I dreamed that I was on the phone with a nurse, trying to complete the information necessary for Dad’s hospital stay.
I dreamed that my brother and I went to a group therapy session where Mom said that I was not actually born in January and that she had two other children that we did not know about. We looked at each other while trying to decide if this was the truth or delusion.
I woke suddenly, my desperation and confusion as vivid as it was nearly a year ago, when it was real and daily for almost three weeks.
In the recovery community we are well aware of the emotional tides that an anniversary brings. And while some brush it off as folklore, others of us invariably have a using dream around the time of our sobriety date.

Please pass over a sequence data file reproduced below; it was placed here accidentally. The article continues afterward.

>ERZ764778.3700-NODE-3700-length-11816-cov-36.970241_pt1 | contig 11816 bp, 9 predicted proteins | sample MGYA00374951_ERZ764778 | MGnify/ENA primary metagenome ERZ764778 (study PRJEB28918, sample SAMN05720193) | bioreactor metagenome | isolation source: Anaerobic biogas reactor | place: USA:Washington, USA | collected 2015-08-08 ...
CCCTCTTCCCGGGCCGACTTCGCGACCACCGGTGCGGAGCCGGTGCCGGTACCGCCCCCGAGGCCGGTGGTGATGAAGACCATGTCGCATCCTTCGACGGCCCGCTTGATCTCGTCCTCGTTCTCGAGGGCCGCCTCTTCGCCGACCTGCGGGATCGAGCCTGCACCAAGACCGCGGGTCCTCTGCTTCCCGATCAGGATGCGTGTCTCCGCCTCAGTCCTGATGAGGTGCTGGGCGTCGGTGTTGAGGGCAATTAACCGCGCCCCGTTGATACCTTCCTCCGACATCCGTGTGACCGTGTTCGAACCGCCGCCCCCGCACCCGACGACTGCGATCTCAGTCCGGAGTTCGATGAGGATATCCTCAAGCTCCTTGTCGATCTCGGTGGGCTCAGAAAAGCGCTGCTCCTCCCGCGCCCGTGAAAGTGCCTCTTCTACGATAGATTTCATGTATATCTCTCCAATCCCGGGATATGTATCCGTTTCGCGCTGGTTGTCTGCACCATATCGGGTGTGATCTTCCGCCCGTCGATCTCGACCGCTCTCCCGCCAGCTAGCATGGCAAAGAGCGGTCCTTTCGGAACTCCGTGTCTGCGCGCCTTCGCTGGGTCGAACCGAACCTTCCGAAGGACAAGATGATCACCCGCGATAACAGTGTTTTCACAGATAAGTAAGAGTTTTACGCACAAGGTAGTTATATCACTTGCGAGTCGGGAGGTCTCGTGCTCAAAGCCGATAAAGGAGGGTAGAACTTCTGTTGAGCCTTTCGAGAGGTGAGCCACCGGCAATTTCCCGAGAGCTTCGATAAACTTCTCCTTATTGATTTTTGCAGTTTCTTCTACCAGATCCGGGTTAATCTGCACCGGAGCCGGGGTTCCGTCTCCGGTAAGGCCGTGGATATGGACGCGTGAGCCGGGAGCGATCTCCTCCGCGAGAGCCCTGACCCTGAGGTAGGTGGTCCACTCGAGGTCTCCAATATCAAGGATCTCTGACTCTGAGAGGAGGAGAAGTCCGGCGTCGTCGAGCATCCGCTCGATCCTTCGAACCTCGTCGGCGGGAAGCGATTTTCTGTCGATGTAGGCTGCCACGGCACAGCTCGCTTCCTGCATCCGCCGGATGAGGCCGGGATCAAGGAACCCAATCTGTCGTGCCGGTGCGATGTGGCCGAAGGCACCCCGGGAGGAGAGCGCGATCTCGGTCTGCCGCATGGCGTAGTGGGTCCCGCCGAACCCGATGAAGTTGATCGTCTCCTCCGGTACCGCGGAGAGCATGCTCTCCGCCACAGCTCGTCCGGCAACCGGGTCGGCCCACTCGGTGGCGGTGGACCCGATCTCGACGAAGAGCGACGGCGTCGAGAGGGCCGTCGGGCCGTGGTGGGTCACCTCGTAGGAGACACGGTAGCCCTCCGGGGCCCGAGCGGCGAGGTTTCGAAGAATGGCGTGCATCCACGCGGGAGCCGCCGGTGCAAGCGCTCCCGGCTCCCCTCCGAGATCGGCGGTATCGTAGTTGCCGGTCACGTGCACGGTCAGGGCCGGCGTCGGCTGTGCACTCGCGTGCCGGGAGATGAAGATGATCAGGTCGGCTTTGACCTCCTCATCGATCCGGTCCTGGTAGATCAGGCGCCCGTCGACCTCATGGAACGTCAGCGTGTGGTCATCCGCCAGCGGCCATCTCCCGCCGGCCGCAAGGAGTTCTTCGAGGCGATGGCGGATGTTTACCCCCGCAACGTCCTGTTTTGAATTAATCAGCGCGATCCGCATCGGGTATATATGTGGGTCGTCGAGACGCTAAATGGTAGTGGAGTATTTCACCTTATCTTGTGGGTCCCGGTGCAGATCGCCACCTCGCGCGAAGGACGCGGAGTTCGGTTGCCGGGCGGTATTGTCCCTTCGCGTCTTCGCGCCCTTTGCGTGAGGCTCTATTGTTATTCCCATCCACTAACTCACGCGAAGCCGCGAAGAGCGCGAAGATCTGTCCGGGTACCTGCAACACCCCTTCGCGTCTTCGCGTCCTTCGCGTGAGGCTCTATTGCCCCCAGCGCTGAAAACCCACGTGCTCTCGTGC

When I was a young woman, a beau took me to his aunt’s beach house for a holiday. The sea was rather rough on our first day out.
“If a big wave comes along,” he said, “just duck down and let it wash over you. That way it won’t knock you down.”
That advice has been a metaphor for me throughout recovery, reminding me that humility and surrender are not evidence of weakness, but of courage. They are also the biggest windows one can open to allow grace to enter one’s life.
So this morning I am letting the waves of grief wash over me. I am giving myself time for my heart to slow down and my panic to subside, reminding myself that it’s over. I got through it. And I am OK.
I am remembering I have more than a dozen friends who’ve lost a parent, a sibling, a child, a grandparent, even an ex-spouse in the past three years. From time to time they reach out to me, surprised by the intensity of their sadness.
This is for them. I love you. You will get through it. And you are OK.